About two weeks ago, Hungary played host to CPAC, a gathering of conservative political stakeholders, experts and interest groups. Led by the American Conservative Union, CPAC has had a number of such gatherings outside the U.S., including in Brazil, Australia, South Korea and Japan. This was the first one of its kind in Europe.
It was a momentous event. The message was upbeat, focusing on age-old conservative themes of God, homeland and the family. “The cause of the nation is not a matter of ideology, nor even of tradition,” said Prime Minister Viktor Orban at the opening. “The reason that churches and families must be supported is that they are the building blocks of the nation. This also means that one must remain on the side of the voters.”
The conservative vision brings answers to some of the most difficult questions confronting us today — questions about national identity and preserving our Judeo-Christian heritage, immigration and family. And as the prime minister and speaker after speaker said, these ideas enjoy the support of the people, which is why conservative movements should be emboldened to defend them.
Not surprisingly, that positive message did not come through in the fever-pitch reaction from liberal circles. But what was unusual this time around was just how vociferous and extreme Orban-government critics became.
One op-ed drew a direct comparison between CPAC Hungary and Nazism. Others made allusions to fascism, including a blogger who condemned Hungary for being a “largely white country” that has “installed a proto-fascist, white nationalist government.”
This gathering, they claimed, is merely a meeting of figures who are “endorsing Vladimir Putin’s closest ally in Europe.” According to some, Mr. Orban’s government “has curtailed institutional checks,” “railed against immigration and LGBTQ rights,” and even “turned replacement theory into state ideology.” Our message was, allegedly, “venomous” and “deadly.”
The obsession was telling, and as usual, they got a lot wrong.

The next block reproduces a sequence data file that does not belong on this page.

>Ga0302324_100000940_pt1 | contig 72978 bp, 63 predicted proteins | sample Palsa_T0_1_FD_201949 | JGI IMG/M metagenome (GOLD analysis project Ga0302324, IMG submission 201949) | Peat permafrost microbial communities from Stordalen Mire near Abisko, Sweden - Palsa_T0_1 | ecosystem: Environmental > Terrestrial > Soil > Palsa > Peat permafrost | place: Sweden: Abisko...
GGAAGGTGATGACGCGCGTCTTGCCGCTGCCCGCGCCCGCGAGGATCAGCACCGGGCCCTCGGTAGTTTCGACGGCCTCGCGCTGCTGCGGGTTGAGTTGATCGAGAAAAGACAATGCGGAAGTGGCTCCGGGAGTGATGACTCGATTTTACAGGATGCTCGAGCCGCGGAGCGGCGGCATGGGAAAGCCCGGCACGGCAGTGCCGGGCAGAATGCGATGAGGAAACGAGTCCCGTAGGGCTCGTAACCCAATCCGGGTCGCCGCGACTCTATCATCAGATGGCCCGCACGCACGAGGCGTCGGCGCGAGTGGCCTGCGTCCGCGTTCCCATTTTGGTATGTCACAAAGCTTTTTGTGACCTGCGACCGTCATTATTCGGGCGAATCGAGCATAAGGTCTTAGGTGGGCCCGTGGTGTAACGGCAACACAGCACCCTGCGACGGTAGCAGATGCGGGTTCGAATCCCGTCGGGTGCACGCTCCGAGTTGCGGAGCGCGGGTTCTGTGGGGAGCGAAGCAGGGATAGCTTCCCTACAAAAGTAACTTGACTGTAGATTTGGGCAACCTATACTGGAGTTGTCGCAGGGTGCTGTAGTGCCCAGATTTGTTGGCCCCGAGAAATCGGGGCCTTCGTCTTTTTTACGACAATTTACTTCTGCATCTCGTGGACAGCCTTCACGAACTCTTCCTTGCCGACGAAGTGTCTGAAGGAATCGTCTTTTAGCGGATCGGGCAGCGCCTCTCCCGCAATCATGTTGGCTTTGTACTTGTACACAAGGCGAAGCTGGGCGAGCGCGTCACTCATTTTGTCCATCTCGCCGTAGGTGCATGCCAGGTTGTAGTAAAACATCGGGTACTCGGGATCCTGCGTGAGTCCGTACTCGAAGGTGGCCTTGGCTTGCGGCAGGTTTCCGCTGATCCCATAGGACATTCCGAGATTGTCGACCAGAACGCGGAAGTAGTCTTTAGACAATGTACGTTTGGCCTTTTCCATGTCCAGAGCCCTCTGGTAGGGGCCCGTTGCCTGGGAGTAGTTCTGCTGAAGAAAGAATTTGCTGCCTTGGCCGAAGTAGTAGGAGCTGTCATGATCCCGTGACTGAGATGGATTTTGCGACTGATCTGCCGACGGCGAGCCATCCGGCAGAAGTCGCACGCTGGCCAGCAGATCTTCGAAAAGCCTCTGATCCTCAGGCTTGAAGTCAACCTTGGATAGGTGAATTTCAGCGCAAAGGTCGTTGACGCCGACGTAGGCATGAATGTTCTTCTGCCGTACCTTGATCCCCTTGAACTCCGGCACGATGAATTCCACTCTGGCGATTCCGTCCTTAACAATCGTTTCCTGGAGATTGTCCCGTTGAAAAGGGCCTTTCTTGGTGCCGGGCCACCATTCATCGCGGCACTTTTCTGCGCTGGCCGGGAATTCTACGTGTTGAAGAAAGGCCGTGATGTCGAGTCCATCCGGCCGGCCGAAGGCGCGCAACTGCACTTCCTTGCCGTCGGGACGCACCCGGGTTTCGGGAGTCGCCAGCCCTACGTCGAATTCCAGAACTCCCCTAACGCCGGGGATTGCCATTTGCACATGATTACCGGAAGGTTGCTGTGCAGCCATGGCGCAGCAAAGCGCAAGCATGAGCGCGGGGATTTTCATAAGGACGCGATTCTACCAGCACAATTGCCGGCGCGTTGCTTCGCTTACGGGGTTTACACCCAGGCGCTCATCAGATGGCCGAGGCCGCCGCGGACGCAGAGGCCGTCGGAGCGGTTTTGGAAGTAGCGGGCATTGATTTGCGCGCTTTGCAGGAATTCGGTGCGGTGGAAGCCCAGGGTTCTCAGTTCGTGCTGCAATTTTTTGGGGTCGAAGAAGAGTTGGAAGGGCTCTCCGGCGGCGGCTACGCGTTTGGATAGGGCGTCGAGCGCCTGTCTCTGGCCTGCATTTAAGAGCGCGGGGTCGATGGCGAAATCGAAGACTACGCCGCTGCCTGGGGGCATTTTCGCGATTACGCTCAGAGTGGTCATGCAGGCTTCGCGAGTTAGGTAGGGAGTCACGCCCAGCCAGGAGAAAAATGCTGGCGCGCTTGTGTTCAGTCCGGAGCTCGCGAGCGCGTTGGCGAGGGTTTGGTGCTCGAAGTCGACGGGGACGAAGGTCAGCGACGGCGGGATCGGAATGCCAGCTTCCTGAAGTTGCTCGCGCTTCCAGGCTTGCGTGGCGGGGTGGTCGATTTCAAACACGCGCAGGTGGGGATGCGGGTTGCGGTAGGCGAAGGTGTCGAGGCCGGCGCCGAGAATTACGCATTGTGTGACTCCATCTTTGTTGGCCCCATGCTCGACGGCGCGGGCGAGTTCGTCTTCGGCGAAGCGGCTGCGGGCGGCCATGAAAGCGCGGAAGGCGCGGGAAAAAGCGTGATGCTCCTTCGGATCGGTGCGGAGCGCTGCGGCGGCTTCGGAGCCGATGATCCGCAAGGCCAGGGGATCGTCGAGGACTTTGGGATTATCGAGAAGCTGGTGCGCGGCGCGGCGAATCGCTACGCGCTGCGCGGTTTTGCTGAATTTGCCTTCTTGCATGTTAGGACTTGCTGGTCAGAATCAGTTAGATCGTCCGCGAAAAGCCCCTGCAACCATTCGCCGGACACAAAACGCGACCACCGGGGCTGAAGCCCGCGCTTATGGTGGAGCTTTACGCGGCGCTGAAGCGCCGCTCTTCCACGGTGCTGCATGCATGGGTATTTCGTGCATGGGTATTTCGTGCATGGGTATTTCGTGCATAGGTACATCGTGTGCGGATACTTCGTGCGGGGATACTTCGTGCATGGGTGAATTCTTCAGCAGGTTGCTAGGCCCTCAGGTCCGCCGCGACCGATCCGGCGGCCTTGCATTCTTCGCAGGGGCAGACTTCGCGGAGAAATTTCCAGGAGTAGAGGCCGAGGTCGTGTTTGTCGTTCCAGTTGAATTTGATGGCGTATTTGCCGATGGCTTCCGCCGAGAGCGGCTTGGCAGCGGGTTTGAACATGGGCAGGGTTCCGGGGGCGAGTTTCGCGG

Many remain confused about our stance on the war in Ukraine, and our relationship with Russia, though Mr. Orban has been quite clear. While we’re determined to prevent Hungary from being dragged into the conflict, Hungary was among the first ones to condemn Russia’s invasion as an act of aggression and Hungarians have rallied in unity behind a historical humanitarian effort. These facts are ignored.
Foreign Minister Peter Szijjarto explained clearly our refusal to supply arms when he said that “the start of weapons deliveries would immediately get Hungary involved in the war because they would become military targets.” But we’ve been as clear as anyone in our condemnation of the aggression and our support for Ukraine’s territorial integrity. “Hungary,” said President Katalin Novak in her inauguration speech, “will forever say no to any attempt aimed at restoring the Soviet Union.”
At a time when we are seeing news of Paris and Berlin reportedly proposing settlements with Russia that would require Ukraine to make territorial concessions, it’s more than a little cynical to refer to Mr. Orban as Putin’s “closest ally” in Europe.
We have a clear and firm position on illegal migration and for that, we come under heavy fire. In 2015, the worst year of the migration crisis, Mr. Orban was the first European politician to say out loud that “help must be taken where there is trouble, instead of bringing the trouble over here.” Hungary has repeatedly said no to uncontrolled immigration and refused various migrant quotas and resettlement schemes.
Does that make us peddlers of racist theories? No. When you have over 1.8 million people enter your territory illegally, as the EU had that year, with hundreds of thousands of them crossing through Hungary, you tend to see these things differently. And our firm position enjoys the overwhelming support of Hungarian voters.
Similarly, it wasn’t a walk in the park to launch Europe’s most generous family support system, as Mr. Orban and his governments had to tackle multiple obstacles, including the criticism of mainstream, liberal media. But when one has the right goal in sight, in this case making life easier for Hungarian families and combating demographic decline, no wall is too high.
More recently, our critics claim we’re treading on LGBTQ rights when it’s perfectly clear that our laws are about children and making sure that decisions about the sex education of our children remain the sole right of parents. It’s a debate where we cannot afford to back down, as a decisive majority of Hungarians expressed their support for this policy in the April 3 referendum.
Our critics ignore facts and instead try to smear us with charges of fascism and white supremacy precisely because the liberal, globalist camp is threatened by the success of our national conservative government. They don’t want to talk about how Hungary has turned around under the Orban government since 2010. We all but eradicated unemployment and brought people back into the labor force, sent the IMF packing, considerably decreased state debt, reigned in deficits, curbed utility prices and raised the minimum wage in 2022 to a level higher than the average wage during the previous, socialist government. Once we weathered the worst of the COVID-19 pandemic, Hungary’s economy was among the first ones to bounce back.
Experience tells me that when the other camp becomes this hysterical, it’s because we’re doing something right.
• Zoltan Kovacs is the international spokesperson of the Hungarian government.
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